“We had a view over the area,” he says of the 2014 event, which saw police cordon off part of the city after armed fugitive Rodney Clavell holed himself up with hostages in a massage parlour in King William Street.
“From that view, you didn’t know anything was happening, so it was very strange hearing the media build up so much tension.
“It was eerie and quiet, given there was a siege happening.”
Maddern’s Adelaide Fringe play, That Siege in Adelaide, centres on two fictional rival television networks trying to out-do each other to win the TV ratings battle.
The writer and editor of website Kryztoff.com says that in many ways the television media does a “terrific job”, but sometimes there is repetitious coverage of events where the facts aren’t known. Viewers, nonetheless, are kept enthralled by the tension.
“Being around and seeing first-hand how Adelaide’s 2014 siege was covered in the media, there seemed at times a big disconnect between the what and the when we were told and what actually happened,” Maddern says.
Director Matt Vecchio – whose previous Fringe shows include The Battletoads Two Player Challenge, and Remember Doctor Bubble? The Bubble Magician! – describes the show as an “over-the-top grotesque comedy”.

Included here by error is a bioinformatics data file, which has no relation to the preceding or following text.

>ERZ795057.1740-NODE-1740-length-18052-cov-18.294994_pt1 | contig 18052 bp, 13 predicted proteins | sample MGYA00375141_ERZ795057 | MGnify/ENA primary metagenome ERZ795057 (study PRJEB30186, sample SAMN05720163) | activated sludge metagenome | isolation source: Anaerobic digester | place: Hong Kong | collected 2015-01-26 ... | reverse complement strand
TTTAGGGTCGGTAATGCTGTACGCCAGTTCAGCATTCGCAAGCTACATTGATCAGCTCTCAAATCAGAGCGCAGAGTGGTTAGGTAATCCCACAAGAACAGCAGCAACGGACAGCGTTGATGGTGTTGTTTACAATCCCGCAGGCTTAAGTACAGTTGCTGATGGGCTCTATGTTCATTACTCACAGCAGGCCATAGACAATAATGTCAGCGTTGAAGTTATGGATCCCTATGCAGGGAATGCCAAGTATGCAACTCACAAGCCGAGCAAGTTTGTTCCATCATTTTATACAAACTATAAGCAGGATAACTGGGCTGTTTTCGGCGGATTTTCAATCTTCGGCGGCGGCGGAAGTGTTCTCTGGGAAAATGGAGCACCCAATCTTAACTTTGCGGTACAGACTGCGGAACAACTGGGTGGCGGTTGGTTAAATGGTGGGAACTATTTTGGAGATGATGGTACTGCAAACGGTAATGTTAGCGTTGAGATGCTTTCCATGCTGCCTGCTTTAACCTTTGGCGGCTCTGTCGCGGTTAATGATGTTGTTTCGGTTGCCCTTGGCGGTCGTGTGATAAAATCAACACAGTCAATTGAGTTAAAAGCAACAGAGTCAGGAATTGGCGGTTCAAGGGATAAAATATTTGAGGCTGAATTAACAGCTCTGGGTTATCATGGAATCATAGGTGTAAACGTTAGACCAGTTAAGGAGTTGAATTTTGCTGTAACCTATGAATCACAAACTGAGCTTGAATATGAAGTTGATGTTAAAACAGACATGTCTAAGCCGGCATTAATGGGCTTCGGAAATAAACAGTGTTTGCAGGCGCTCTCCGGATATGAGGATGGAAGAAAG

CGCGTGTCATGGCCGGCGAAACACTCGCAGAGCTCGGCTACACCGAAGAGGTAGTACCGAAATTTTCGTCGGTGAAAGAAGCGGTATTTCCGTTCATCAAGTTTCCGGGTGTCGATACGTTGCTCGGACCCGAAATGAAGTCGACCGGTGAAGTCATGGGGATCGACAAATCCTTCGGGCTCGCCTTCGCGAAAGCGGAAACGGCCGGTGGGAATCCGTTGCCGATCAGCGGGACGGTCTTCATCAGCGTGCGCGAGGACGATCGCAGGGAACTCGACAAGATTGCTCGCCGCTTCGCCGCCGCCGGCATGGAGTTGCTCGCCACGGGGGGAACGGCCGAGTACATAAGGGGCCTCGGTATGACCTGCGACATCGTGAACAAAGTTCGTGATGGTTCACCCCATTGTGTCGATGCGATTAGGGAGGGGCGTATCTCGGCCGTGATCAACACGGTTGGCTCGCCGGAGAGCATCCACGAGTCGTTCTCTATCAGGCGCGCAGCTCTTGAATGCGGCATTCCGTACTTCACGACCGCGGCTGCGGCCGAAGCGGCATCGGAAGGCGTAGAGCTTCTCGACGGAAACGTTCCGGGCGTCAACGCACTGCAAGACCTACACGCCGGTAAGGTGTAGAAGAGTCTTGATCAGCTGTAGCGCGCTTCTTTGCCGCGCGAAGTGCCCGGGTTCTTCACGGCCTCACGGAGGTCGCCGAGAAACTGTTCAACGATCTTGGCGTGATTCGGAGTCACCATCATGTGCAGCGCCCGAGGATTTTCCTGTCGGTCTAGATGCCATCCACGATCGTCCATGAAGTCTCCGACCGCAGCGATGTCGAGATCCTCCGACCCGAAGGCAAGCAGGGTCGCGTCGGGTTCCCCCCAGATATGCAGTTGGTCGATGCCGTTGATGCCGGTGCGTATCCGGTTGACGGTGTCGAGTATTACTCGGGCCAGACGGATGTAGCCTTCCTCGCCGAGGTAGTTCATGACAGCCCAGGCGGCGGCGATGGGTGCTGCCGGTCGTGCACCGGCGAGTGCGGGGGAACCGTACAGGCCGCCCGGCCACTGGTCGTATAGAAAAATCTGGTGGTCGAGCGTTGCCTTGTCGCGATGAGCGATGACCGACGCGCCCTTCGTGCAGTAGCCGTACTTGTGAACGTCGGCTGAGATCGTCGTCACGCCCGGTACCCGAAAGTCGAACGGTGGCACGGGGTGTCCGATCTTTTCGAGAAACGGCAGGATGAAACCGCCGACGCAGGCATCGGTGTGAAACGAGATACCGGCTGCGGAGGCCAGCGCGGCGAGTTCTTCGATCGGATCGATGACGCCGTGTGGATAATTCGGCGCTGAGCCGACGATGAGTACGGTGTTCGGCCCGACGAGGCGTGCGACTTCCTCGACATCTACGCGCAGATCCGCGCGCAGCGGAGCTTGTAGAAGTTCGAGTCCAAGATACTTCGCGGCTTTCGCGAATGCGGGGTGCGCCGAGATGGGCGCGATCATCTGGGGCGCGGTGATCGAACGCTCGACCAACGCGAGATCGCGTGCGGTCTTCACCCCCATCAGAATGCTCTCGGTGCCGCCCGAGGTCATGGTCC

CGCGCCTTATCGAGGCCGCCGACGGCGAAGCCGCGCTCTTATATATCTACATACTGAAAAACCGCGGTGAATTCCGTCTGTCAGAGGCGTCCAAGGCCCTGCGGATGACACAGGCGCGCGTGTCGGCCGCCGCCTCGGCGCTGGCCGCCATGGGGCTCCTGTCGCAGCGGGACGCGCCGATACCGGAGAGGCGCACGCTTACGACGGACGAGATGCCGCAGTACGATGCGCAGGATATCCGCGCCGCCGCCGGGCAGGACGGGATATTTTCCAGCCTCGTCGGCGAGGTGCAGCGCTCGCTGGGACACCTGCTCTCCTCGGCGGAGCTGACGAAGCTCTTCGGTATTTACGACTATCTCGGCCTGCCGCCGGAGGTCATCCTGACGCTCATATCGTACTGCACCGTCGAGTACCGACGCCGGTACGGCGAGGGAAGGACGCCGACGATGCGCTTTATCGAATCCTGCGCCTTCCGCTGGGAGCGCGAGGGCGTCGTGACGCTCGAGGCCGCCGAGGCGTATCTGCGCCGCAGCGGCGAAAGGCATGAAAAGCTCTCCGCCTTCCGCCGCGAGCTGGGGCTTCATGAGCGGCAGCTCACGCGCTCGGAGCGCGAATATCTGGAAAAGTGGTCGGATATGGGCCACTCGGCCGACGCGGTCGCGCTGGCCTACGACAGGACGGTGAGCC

“It’s quite obvious that it isn’t real – it’s quite a controversial show,” he says.
The play is split between the “real-life” events acted on stage, and a television screen broadcasting the media’s portrayal of the events.
“One of the challenges is to keep that duality going and maintain enough focus between what’s going on on-stage and what’s happening on the TV,” Vecchio says.
Featuring an all-local cast – John Sabine, James Whitrow, Suzie Siebert, Todd Gray, Cassandra Scalzi and Colin Herring – the play is presented as a parody, featuring many references to Adelaide and South Australian media.
That Siege in Adelaide will be make its Fringe debut at The Bakehouse Theatre on February 23, with performances continuing until March 5.
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